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Yom Kippur

Yom Kippur

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Forty days after they received the Torah at Mount Sinai and committed to be G‑d’s chosen people, the Children of Israel worshipped a Golden Calf. Moses pleaded with G‑d not to destroy His errant nation, and on the tenth of Tishrei G‑d said, “I have forgiven.” Ever since, we observe this date as the “Day of Atonement”—a celebration of our indestructible relationship with G‑d. It is the holiest day of the year, when we reconnect with our very essence, which remains faithful to G‑d regardless of our behavior.

Angelic Behavior

We wear white clothes in emulation of the spiritual angelsYom Kippur is a fast day: from sundown on the eve of Yom Kippur until the following nightfall, we do not eat or drink. (If you’re ill, consult a rabbi.) We also abstain from certain physical pleasures: wearing leather footwear, bathing or washing, applying lotions or creams, and marital relations. It is also a “day of rest,” on which all work is forbidden (as on Shabbat).

Five Prayers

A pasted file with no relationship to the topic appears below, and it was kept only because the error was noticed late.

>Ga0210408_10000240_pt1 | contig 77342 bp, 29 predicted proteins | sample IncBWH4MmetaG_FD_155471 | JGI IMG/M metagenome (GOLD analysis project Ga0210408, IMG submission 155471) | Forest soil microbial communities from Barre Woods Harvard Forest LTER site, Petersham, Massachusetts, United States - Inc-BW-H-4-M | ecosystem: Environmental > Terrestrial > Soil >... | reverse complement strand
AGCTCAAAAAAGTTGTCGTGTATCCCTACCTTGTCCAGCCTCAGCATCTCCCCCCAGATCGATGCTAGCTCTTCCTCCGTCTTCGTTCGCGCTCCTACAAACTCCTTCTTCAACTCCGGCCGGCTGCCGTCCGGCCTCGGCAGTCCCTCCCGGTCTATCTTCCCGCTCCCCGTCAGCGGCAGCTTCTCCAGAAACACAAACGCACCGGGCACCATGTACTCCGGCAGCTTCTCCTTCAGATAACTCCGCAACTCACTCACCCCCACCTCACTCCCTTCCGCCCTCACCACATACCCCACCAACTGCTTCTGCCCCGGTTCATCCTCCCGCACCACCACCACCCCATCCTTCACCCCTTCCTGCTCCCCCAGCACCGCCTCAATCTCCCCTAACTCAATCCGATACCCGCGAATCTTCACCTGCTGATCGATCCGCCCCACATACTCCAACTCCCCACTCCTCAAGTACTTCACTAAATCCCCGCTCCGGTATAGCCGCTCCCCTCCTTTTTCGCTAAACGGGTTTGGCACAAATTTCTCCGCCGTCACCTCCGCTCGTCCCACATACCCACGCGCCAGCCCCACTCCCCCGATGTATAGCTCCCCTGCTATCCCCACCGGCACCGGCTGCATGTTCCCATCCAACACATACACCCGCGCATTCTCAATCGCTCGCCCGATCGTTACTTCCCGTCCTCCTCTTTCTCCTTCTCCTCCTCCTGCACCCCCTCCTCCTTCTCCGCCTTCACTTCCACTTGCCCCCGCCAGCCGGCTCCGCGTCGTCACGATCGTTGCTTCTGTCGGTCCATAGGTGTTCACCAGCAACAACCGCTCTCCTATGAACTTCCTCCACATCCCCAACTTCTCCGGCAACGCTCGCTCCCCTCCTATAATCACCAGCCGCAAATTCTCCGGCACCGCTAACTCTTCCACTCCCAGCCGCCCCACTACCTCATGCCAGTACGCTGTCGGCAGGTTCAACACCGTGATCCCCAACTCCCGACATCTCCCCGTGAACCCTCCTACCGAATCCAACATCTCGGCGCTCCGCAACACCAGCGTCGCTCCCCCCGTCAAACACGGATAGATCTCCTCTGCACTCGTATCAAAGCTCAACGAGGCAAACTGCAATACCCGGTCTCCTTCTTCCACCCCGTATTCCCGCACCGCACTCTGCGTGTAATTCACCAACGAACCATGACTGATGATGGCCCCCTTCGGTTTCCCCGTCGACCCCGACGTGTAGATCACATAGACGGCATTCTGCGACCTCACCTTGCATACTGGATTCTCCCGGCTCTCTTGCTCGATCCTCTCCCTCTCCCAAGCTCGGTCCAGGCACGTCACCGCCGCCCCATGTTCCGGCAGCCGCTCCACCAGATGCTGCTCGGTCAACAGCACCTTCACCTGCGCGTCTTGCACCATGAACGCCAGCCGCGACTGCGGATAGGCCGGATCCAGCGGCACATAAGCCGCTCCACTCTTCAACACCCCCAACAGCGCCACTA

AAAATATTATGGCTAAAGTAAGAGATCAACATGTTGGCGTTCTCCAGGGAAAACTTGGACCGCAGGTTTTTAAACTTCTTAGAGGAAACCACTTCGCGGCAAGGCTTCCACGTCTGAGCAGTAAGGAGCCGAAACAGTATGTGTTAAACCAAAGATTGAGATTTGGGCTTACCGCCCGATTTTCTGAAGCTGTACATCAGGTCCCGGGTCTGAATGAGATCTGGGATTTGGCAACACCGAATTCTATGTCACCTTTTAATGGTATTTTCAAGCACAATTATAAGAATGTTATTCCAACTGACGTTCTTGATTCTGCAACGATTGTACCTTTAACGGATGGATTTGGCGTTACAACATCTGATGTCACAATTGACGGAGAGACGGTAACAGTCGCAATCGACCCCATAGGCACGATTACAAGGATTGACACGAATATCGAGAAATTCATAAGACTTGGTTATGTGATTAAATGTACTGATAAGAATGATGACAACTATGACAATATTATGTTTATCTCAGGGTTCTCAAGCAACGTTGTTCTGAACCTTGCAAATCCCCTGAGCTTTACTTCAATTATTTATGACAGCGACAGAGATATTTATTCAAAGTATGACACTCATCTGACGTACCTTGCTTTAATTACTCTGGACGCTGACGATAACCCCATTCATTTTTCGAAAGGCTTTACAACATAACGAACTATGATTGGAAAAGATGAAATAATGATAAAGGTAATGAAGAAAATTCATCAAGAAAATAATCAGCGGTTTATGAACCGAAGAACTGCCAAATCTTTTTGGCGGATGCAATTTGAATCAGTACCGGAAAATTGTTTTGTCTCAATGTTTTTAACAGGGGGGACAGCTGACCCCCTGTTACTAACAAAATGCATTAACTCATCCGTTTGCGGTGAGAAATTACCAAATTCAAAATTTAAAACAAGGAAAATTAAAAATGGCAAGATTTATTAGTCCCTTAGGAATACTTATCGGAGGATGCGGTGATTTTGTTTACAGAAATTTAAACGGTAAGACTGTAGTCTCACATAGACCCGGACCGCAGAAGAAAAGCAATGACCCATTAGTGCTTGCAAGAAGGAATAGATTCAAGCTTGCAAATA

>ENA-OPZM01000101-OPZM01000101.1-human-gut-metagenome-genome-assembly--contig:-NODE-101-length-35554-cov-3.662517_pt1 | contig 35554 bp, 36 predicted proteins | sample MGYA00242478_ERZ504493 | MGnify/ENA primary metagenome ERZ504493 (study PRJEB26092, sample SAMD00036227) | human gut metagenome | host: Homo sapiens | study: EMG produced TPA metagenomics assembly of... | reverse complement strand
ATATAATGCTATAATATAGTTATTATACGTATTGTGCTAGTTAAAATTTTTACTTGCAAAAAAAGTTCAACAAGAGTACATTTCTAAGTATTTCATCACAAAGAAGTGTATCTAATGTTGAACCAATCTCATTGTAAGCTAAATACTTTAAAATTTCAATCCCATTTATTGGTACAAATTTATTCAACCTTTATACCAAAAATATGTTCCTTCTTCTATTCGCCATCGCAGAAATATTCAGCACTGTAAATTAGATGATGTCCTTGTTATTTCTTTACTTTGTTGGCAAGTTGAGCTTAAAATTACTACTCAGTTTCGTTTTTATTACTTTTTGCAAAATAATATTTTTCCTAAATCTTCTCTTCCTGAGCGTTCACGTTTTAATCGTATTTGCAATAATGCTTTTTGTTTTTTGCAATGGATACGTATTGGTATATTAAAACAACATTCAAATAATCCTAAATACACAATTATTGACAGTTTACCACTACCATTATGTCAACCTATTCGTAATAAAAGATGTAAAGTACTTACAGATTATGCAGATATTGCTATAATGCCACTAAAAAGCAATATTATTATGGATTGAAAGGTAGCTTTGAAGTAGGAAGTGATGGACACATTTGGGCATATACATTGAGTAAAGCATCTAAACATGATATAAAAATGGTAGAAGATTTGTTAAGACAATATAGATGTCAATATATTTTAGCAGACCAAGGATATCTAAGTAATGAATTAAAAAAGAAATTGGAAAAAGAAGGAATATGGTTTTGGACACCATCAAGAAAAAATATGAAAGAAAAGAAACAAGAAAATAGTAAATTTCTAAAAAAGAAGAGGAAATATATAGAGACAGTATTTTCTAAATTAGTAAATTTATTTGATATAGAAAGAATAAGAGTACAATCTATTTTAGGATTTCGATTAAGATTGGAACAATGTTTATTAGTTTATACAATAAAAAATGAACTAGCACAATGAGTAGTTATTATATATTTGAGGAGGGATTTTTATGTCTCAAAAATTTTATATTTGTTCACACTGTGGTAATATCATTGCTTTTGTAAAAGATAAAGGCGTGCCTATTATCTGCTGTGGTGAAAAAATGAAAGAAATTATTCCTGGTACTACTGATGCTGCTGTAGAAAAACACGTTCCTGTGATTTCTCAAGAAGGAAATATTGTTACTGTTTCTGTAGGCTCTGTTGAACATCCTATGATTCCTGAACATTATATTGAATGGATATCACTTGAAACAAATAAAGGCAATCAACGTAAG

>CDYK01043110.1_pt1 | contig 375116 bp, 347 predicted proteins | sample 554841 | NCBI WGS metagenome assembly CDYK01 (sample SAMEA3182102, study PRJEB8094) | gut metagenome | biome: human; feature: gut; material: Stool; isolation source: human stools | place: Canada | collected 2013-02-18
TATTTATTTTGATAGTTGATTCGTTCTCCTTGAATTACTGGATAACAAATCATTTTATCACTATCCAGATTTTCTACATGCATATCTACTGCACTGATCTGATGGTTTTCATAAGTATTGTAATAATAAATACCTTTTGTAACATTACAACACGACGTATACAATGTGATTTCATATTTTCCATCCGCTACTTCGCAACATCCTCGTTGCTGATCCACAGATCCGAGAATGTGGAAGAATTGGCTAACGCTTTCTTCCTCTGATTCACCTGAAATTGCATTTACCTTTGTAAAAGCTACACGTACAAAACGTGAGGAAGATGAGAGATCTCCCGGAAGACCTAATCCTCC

We wear white clothes in emulation of the spiritual angels, and spend the greater part of the day in the synagogue engaged in repentance and prayer. There are five prayer services: 1) The evening prayers, which begin with the solemn Kol Nidrei. 2) Morning prayer. 3) Musaf, which includes a description of the Yom Kippur Holy Temple service. 4) Afternoon prayer, during which the Book of Jonah is read. 5) Ne’ilah, recited as the day wanes and the verdict for the new year is sealed. The first four prayers include a (private) confession of sins to G‑d.

Many laws and customs are associated with the prayer services; your synagogue rabbi will lead you along as needed.

End of the Fast

Ne’ilah concludes with the congregation calling out the Shema in unison, and then a blast of the shofar signals the end of the day.

Yom Kippur is followed by a festive meal. We rejoice, confident that G‑d has forgiven our sins.

For detailed Yom Kippur how-tos, visit our expanded Yom Kippur section.

By Chabad.org Staff
Illustrations by Yehuda Lang. To view more artwork by this artist, click here.
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Anonymous Reno September 30, 2017

Don't people in a established synagogue remember how intimidating it is to insert you into new surroundings and people you don't know. A little warmth would go along way. Especially when everyone is outwardly showing Love and respect to those they know In attendance. You feel very backward trying to break the ice when no one else wants to. I kept telling myself I was Hashem's guest in order to make it through the service. Would loved to have stayed to break the fast but didn't want to be standing in the corner eating by myself. Glad I only have to be rejected by my own people only a couple times a year. Reply